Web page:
6. Anthony Pettis:"Showtime". If you've ever seen him fight, you know the name fits to a T. He combines excellent speed with good timing, and a great since of range. He is definitely classified as a striker, but he is no Tank Abbott on the ground. He has three wins by triangle choke, and more than held his own on the ground with the very game Ben Henderson in their last fight. While not having the wins to back up a serious mention in the top 5 yet, Pettis will next be on stage against Clay Guida at TUF 13 finale.
7. Melvin Guillard: If talent and potential were the only things that mattered in fighting Melvin would be the best mixed martial artist in the world. Blessed with supernatural reflexes, power in every appendage, wrestling that can either keep you from taking him down or toss you on your head, and speed in all aspects of the game, Melvin is the perfect specimen. However, a weak mindset and stupid choices have derailed this train before. In January he got what was in my opinion the best win of his career. We will see how Melvin handles success this time around.
8. Shinya Aoki: Possibly the best submission grappler competing in the LW division today. Aoki's skill-set is not exactly well rounded. Hell, it's not even rounded. He is has one thing that he is extremely good at, and that is bringing you to the ground and submitting you. He holds notable victories over Eddie Alvarez, Tatsuya Kawajiri, Gesias Cavalcante, Joachim Hansen and Marcus Aurelio among others. In his last fight, he was in a "freak show" match up with Nagashima under a hybrid K1/MMA set of rules. After running around like a chicken with his head cut off in the kickboxing round, karma intervened and he was subsequently knocked into unconsciousness 4 seconds into the MMA frame. His future is unclear for the moment.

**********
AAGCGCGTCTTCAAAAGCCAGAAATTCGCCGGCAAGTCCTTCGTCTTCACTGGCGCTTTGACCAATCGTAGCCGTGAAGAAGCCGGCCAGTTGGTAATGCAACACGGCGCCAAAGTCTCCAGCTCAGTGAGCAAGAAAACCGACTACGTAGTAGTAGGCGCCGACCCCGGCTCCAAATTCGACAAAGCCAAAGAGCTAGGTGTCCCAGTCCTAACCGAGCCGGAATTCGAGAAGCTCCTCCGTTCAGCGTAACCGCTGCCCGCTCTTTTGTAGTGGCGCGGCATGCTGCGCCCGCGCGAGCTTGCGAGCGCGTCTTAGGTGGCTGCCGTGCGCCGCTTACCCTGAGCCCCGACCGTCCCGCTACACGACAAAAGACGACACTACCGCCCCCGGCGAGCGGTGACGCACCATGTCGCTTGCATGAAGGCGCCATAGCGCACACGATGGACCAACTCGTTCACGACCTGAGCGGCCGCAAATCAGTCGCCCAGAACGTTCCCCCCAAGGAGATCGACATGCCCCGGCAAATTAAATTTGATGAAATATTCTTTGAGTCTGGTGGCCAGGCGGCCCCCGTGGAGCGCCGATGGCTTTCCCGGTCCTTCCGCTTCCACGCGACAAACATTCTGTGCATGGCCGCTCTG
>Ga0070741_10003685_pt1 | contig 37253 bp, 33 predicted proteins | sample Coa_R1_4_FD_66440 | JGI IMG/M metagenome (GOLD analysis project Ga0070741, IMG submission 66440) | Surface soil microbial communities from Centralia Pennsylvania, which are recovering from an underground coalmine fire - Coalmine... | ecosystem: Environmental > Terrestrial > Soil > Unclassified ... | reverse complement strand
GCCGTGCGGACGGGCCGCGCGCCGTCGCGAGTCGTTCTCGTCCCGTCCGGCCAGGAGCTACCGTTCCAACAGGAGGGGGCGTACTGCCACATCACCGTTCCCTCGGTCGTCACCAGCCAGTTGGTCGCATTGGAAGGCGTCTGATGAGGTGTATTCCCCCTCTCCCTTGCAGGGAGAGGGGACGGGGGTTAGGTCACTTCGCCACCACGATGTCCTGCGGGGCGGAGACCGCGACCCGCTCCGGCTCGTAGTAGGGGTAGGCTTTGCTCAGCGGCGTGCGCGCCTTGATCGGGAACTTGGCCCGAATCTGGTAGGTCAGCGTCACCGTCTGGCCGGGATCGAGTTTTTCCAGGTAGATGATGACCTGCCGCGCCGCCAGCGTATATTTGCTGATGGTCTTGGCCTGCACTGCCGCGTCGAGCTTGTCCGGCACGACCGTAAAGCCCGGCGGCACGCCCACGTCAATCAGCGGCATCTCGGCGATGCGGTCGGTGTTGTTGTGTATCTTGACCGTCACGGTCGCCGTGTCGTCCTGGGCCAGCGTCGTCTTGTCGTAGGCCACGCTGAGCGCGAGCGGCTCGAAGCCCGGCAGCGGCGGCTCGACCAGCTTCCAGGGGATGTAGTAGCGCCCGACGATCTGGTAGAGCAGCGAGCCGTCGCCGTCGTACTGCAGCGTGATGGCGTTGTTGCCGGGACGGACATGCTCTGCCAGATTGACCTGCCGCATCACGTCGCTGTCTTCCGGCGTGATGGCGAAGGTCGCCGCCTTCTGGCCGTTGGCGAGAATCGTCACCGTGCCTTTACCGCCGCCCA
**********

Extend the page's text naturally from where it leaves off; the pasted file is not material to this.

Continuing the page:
9. Evan Dunham: Oh how the world can change in 6 months. In August of last year Dunham was undefeated, and working his way to a title shot. The legendary "Muscle Shark" was in his path, and was a great challenge. Fast forward to now, and Dunham has lost two straight (by controversial split decision, and tko in the first). Evan still holds a great skill set for MMA. He uses his wrestling extremely well, has great submissions, and decent striking. His problem has stemmed from an inability to "get going fast" in his last two fights. He was grounded by Sherk early in their fight, and Melvin jumped all over him in January. Time will tell if Evan can learn from his recent mistakes.
10. Benson Henderson:I had a hard time putting this particular spot together, so I ended up using the fighter I believed had most upside (4 of the names in the honorable mention section were thought of with Ben's for this spot). Until I see it, I believe Henderson is unsubmittable (yes I know, not a word). He has been in deep chokes and armbars against, Donald Cerrone and Anthony Pettis, and seemed no worse for wear after escaping them. With his submission defense he brings good size, great wrestling/scrambling, good striking, and insane cardio to the table. Next up is opponent Mark Bocek at UFC 129, and it's sure to be a grappling fan's wet dream.
This will also be the beginning of posting my personal top 15 to show the contrast of the promise of talent and potential stacking up, as opposed to results related ranking (IMO how rankings should be made):
2. Gray Maynard
4. Shinya Aoki
8. Sean Sherk
9. Evan Dunham
11. Anthony Pettis
12. Tatsuya Kawajiri
13. Clay Guida
14. Jim Miller
15. Josh Thomson